By Darrell Todd Maurina
A Spanish-speaking pastor raised by missionaries in Central America will be the first executive director in charge of turning the abandoned Clovis Memorial Hospital into a community ministry resource center.
The steering committee for the Matt. 25 project voted Monday night to name the Rev. Steve Brown, 37, a licensed pastor in the Church of the Nazarene, to head up the project. In addition to nearly nine years of pastoral experience, Brown has spent 17 years working in the construction industry doing both new construction and remodeling work, and completed a journeyman apprenticeship in painting and allied trades.
“I’ve been in the remodel business specifically for the last 10 years,” Brown said. “That’s where I came into the picture — to be able to remodel the old hospital and visualize what it will look like was one of the keys for hiring me.”
Brown said he’s spent many years working in part-time ministry with Hispanic congregations of the Church of the Nazarene while working in construction and later becoming a self-employed contractor. Brown said he pastored a Kansas church from 1995 to 1996, served as music minister of Amistad Cristiana in Amarillo until 1998, and from April 1998 to June 2002 did Hispanic ministry at the North Beacon Church of the Nazarene in Amarillo. Seven months ago, he accepted the pastorate of Iglesia del Nazareno in Garden City, Kan., where he has been working in the construction industry.
Brown said his Garden City congregation wasn’t happy to see him leave but understood he had a rare opportunity to combine his love for Christian service and skills in construction.
“I would not do this under normal circumstances,” Brown said. “It involves the ministry and building skills I have and I can put them together. This allows me to do both in one job instead of having to do both in separate instances.”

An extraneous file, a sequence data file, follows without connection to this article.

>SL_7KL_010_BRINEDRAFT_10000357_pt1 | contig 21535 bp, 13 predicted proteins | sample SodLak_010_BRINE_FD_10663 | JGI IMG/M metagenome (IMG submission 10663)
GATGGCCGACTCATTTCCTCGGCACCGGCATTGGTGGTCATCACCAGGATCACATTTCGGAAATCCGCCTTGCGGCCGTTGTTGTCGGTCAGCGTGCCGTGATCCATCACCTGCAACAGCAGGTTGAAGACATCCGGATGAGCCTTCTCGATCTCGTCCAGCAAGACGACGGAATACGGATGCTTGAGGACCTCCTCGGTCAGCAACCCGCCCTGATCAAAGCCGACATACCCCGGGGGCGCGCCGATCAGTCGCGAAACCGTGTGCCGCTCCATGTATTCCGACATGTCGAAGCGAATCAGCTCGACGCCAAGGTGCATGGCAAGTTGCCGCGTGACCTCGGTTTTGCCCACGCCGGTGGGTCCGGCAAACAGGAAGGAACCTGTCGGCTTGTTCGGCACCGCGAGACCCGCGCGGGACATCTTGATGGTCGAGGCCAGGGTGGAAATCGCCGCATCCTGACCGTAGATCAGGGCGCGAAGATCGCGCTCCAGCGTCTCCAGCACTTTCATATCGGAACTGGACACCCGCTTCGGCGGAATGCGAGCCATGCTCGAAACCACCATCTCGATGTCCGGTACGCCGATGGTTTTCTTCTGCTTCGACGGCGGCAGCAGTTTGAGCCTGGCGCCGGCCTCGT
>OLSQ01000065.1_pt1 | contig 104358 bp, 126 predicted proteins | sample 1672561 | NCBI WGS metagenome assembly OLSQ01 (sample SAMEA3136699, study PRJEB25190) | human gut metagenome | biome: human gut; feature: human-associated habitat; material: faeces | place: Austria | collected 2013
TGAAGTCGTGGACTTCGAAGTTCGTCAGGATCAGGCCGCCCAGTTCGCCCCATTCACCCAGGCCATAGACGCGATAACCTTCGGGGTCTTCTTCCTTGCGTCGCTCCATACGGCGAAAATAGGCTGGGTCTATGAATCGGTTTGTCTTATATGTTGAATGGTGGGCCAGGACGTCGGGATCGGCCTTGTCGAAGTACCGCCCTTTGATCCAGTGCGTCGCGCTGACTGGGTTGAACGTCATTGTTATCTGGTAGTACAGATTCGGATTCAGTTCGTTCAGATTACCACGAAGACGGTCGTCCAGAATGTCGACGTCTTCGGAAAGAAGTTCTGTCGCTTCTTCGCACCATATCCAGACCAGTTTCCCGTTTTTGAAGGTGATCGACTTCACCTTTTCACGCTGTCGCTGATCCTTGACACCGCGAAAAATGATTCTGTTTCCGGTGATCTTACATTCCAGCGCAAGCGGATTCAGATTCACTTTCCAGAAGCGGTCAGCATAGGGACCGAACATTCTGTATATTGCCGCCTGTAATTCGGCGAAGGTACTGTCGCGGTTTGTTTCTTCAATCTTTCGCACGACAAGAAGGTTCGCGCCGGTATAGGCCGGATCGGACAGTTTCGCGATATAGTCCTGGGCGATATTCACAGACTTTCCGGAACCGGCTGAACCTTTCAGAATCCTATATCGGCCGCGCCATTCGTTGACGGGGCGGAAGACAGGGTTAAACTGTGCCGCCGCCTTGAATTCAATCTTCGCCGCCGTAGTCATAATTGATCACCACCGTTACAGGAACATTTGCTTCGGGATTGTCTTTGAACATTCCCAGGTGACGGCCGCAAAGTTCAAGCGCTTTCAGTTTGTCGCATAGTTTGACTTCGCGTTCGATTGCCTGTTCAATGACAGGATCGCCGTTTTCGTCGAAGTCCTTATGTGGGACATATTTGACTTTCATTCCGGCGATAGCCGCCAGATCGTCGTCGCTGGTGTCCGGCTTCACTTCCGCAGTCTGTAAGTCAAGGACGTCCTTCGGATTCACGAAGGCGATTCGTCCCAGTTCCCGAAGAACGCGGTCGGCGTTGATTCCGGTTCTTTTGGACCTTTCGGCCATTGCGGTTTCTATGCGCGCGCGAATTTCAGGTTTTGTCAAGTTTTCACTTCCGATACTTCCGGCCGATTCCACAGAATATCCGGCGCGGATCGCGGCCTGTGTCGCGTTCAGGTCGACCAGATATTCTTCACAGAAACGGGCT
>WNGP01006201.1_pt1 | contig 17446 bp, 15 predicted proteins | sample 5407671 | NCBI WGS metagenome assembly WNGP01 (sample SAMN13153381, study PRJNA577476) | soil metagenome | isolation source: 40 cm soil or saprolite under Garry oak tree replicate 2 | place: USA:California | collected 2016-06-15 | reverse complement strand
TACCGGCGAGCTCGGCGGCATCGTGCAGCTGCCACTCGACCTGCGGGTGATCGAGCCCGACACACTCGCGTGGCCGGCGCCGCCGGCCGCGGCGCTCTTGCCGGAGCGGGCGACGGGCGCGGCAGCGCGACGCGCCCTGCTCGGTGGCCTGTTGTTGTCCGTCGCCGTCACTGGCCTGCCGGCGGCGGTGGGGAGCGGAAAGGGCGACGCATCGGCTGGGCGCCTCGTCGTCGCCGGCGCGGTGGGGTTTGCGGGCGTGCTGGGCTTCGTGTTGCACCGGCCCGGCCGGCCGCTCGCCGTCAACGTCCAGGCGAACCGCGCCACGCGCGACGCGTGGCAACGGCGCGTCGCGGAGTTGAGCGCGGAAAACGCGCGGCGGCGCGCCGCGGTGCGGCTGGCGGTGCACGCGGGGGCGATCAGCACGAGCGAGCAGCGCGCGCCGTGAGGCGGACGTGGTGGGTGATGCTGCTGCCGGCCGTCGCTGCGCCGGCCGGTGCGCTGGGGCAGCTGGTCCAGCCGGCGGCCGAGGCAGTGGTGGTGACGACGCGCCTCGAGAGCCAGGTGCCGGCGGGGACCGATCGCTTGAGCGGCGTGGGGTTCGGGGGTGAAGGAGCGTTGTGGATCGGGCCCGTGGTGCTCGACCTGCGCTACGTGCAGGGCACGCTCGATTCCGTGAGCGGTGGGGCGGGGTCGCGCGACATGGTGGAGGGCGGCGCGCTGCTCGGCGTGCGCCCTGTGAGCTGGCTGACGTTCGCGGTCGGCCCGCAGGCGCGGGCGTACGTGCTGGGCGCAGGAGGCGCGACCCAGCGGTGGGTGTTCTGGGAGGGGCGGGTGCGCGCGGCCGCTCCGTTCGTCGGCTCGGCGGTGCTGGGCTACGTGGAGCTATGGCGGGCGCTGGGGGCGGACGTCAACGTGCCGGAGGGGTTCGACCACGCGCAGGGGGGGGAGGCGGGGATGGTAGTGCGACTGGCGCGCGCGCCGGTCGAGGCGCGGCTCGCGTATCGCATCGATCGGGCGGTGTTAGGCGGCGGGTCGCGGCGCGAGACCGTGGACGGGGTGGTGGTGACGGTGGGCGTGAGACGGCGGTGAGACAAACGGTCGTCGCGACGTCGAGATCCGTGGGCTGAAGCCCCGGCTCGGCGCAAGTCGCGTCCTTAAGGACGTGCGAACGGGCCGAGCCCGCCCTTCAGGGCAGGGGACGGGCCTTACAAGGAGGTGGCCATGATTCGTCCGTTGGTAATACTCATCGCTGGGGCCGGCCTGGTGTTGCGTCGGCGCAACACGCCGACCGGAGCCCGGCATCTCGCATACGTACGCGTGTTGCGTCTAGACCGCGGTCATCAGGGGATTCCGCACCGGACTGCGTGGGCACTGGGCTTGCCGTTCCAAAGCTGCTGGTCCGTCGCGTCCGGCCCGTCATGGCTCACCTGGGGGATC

The co-chairman for the Matt. 25 Hope Center steering committee, Clovis builder and businessman David Petty, said Brown’s name came to the attention of the committee because he had worked on mission projects in Latin America several years ago with the former interim pastor of First Church of the Nazarene in Clovis.
“We’ve never done something like this before so we need to get as much help as we can,” Petty said. “One thing that helps is this young man likes doing these things and is used to doing construction. That will help a lot.”
Committee member Tammy Willard, owner of Master’s Christian Store, said Brown’s enthusiasm was what convinced her to offer him the job.
“People will be ministered to as the body of Christ comes together with one common goal: to renovate the building for the Hope Center,” Willard said. “We hope to reach out to those people and become a vital part of that neighborhood.”
Steering committee co-chairman Sid Strebeck, owner of Bailey-Strebeck Jeep Mitsubishi, said a number of local businessmen who want to remain anonymous have arranged to pay Brown out of funds raised separately.
Forty local donors have agreed to pay $100 per month toward Brown’s salary and expenses. The resulting $48,000 per year will be used to pay Brown’s salary, insurance and other expenses.
“We want to make sure that nobody who gives money to the Matt. 25 Center feels they are paying staff,” Brown said. “There won’t be any confusion that if someone sends a check to Matt. 25 it will go to the project, not administrative expenses.”
Strebeck and other steering committee members said no decisions have yet been made about what ministries should go into the old hospital building, but if those ministries include a homeless shelter, steps will be taken to prevent attracting crime to Clovis.
“Absolutely because we live in this community we want to do everything to make it a better place to live, not a worse place to live,” Strebeck said. “We’ve gotten that warning from just about everyone we talk to, but we’ve also gotten the assurances that if we do things right we won’t have a problem at all.”